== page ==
About Temple of Concord
The Temple of Concord (Tempio della Concordia) was an ancient Roman temple dedicated to Concordia, the godess of harmony. Its ruin is located at the western end of the Roman Forum.
History of Temple of Concord
It is unclear when the Temple of Concord was first constructed. Roman statesman Marcus Furius Camillus vowed to build it in 367 BC to commemorate the reconciliation between the patricians and the plebeians, although there is little evidence as to whether he fulfilled this promise.
However, the Temple of Concord was almost certainly in existence in 121 BC (this may have been when it was either built or rebuilt) to try and create a sense of Harmony after the politician Gracchus was murdered.
It was then restored during the reign of Augustus by Tiberius, who likely rededicated the temple in AD12. This restoration was distinguished for its luxurious marble and rich architectural ornamentation.
This included a fine cella, which is the central chamber or temple sanctuary, a row of Corinthian columns decorated with leaping rams, as well as other fine Greek sculpture, such as statues of Hercules and Mercury, paintings, and other works of art. The temple was therefore used as a museum and meeting place for the senate, especially during times of civil disturbance.
The temple is occasionally mentioned during Imperial times, and may have been restored again following a fire in 284 AD. By the eighth century, the temple was reportedly in poor condition.
It was razed in around 1450, with the stone being turned into a lime kiln to recover the marble for building.
Temple of Concord Today
Used in part as a place for the senate to hold meetings, the Temple of Concord would have been a grand structure. Today, only meagre ruins of this temple survive and can be found in the northwest of the Roman Forum, next to the Tabularium.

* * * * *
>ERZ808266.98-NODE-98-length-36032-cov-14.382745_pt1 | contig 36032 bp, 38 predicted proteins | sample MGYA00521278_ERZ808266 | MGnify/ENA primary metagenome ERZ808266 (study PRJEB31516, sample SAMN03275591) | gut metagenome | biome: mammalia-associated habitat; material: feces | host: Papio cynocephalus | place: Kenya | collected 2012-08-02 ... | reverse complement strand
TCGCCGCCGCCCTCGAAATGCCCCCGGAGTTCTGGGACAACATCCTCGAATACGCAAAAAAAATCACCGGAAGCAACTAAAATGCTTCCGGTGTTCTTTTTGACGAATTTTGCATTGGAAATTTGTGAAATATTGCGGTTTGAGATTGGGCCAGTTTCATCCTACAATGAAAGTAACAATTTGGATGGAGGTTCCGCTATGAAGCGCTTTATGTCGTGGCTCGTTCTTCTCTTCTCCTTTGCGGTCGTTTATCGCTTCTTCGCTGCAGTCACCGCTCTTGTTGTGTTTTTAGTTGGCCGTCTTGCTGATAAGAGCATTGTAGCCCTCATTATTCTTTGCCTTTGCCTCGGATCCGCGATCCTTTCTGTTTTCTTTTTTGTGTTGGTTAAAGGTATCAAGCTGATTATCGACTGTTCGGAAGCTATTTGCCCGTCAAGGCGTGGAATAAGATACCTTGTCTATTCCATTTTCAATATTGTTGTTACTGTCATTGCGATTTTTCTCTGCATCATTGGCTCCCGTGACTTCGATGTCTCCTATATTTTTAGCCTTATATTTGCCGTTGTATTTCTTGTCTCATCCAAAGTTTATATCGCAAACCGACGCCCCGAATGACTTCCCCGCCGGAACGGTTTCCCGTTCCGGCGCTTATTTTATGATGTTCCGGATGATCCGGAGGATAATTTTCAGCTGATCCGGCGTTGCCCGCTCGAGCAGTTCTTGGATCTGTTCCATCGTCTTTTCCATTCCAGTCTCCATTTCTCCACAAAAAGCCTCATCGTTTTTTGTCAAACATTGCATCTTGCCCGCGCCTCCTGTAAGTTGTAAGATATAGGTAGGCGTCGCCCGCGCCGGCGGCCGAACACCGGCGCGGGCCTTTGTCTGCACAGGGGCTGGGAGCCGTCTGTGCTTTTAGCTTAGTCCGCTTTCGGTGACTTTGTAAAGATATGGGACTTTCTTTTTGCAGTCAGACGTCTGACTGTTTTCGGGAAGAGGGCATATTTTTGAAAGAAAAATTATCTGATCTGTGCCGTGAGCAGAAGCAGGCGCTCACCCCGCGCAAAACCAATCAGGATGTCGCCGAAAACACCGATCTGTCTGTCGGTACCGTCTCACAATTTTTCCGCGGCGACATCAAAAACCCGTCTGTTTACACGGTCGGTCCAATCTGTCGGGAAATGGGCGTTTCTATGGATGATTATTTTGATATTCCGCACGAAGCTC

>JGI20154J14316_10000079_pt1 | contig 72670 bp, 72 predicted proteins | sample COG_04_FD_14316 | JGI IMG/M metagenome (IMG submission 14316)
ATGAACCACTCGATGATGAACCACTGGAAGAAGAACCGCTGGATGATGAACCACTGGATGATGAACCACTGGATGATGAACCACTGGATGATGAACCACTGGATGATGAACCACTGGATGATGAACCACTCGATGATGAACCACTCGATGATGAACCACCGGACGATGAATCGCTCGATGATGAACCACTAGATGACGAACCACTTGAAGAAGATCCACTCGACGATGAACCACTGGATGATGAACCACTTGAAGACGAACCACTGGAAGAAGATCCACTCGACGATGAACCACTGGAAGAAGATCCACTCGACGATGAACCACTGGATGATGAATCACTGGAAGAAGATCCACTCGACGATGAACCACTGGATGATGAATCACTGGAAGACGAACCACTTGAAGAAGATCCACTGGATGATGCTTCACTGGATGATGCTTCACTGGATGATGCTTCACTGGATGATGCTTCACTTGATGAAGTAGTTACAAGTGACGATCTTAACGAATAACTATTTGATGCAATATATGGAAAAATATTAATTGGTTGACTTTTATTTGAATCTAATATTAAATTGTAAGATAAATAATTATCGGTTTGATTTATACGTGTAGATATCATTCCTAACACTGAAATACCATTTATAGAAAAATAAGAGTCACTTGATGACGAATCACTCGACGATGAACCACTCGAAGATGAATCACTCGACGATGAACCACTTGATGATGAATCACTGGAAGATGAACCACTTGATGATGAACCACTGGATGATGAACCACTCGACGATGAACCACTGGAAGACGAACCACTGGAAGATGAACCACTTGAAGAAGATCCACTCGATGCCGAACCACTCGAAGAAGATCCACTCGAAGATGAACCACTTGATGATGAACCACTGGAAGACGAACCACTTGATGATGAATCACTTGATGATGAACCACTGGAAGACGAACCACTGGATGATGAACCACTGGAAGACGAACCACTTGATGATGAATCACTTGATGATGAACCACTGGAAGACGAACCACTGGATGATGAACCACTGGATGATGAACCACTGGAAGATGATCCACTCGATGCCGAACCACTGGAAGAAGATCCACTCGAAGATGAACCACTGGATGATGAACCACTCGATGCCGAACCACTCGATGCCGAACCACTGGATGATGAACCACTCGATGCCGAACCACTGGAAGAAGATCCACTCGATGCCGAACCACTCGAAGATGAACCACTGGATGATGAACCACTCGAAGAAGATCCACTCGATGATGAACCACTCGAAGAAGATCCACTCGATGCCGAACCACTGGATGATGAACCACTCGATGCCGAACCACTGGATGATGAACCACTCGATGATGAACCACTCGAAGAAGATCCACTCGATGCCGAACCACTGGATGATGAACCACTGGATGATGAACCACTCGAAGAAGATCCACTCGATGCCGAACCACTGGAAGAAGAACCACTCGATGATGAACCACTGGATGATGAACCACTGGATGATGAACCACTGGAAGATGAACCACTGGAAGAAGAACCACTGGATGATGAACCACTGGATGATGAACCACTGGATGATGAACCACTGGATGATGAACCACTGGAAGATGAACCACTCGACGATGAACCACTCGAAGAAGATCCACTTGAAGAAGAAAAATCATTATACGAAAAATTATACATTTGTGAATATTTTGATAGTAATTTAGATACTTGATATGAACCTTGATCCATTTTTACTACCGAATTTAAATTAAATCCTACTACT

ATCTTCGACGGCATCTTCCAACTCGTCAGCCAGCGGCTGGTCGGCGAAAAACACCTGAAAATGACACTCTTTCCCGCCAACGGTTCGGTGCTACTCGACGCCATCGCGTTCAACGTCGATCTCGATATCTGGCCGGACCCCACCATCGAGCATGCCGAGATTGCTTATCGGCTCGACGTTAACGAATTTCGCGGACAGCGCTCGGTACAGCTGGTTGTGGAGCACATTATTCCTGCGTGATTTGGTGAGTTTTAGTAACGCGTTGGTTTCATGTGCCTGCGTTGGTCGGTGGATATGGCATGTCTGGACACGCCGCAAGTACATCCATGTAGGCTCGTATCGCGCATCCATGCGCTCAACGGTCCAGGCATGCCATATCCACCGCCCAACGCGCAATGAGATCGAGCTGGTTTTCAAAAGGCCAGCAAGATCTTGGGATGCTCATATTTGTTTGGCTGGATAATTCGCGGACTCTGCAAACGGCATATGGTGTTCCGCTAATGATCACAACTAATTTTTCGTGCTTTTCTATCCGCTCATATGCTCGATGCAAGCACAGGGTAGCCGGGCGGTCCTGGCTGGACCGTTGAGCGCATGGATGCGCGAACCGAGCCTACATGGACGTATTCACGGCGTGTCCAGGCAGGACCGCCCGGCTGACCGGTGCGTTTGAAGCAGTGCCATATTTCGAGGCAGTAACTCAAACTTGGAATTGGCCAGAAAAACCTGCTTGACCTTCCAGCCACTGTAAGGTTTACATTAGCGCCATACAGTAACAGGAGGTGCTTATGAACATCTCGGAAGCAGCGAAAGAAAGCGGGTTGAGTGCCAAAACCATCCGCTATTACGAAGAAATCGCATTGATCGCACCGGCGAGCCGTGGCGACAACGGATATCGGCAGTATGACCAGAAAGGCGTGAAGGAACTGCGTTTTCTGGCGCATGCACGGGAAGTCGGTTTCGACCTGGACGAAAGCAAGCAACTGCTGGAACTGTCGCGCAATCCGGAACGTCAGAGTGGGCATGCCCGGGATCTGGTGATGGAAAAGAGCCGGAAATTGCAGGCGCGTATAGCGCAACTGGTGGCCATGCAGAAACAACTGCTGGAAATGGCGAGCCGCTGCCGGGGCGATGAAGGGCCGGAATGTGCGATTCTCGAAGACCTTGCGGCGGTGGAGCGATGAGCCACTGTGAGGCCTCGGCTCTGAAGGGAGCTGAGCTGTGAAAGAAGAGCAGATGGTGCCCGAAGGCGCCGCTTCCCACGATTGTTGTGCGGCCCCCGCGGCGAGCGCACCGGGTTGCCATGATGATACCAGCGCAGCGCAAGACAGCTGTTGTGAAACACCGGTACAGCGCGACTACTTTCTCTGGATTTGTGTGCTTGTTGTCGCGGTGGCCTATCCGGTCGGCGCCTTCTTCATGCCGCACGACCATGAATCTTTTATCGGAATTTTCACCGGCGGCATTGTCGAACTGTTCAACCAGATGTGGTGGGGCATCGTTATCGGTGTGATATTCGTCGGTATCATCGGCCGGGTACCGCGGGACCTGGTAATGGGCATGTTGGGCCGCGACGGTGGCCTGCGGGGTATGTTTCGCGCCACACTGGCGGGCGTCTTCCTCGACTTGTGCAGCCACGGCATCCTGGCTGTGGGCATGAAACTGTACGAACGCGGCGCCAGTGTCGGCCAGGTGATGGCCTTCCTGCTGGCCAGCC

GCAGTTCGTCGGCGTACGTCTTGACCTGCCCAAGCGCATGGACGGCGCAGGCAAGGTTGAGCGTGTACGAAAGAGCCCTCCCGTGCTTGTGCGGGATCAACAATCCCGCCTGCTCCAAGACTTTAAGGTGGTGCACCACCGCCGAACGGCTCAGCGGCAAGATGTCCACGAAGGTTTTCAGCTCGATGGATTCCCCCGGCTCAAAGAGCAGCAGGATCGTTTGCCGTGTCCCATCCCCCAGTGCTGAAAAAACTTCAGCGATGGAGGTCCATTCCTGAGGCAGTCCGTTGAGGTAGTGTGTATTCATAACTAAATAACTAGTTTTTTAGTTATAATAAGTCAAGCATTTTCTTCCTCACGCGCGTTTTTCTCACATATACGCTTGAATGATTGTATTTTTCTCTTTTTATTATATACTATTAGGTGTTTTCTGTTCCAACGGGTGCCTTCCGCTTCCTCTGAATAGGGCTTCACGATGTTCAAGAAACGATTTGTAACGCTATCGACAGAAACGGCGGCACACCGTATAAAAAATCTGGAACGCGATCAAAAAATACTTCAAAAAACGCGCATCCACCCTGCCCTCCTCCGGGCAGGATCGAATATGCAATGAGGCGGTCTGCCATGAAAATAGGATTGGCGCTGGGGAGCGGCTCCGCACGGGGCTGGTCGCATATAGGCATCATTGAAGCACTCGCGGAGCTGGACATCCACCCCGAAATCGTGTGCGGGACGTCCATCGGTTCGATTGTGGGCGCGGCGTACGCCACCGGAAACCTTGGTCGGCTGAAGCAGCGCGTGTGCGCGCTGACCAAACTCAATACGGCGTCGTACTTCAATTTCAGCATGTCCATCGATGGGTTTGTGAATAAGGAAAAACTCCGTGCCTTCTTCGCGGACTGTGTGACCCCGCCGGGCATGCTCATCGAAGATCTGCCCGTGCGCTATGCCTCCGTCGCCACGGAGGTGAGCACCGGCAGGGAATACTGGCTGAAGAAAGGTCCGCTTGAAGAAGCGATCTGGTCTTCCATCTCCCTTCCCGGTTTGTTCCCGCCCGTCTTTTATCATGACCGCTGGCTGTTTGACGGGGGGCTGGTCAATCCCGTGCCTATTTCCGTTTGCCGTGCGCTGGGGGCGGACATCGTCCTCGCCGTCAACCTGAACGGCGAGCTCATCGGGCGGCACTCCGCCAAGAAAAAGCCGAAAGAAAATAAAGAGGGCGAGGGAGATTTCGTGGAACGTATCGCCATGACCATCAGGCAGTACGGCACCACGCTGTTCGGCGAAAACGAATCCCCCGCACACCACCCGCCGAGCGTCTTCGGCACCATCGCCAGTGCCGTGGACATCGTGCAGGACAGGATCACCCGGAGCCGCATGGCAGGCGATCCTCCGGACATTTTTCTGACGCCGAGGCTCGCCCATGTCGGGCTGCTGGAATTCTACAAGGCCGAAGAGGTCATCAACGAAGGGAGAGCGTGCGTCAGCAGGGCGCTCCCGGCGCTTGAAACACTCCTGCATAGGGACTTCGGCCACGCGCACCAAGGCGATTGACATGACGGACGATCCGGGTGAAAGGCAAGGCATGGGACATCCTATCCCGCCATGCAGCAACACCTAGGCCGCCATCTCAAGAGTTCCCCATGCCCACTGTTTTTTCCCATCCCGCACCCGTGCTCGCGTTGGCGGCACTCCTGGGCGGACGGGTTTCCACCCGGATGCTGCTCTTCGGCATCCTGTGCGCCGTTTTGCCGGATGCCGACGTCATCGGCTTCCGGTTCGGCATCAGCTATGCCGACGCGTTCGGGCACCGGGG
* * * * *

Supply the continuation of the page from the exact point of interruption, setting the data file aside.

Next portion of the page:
As well as the Temple of Concord, there are a large number of historic buildings or their remains in the Roman Forum.
Some of the most notable buildings are: The Temple of Saturn; the Arch of Septimius Severus; the Arch of Titus; the Atrium Vestae (once home to the Vestal virgins); the Gemonian stairs; the Curia Julia (once the site of the Roman Senate); the Temple of Caesar; the Regia (where the first kings of Rome lived and later the Pontifex Maximus); the Temple of Vesta; the Temple of Concord; the Temple of Antoninus and Faustina (perhaps the best preserved structure in the Roman Forum); the Temple of Venus and Roma; the Basilica of Maxentius.
This site also features as one of our Top 10 Tourist Attractions in Italy.
Getting to Temple of Concord
From the centre of Rome, the Temple of Concord is reachable in around 10-15 minutes by car via the Via del Teatro di Marcello road. By foot, it is reachable in around 20-25 minutes via Via Nazionale. There are also a number of buses which stop at Teatro Marcello/Ara Coeli, after which the Temple of Concord is reachable after a 5 minute walk.
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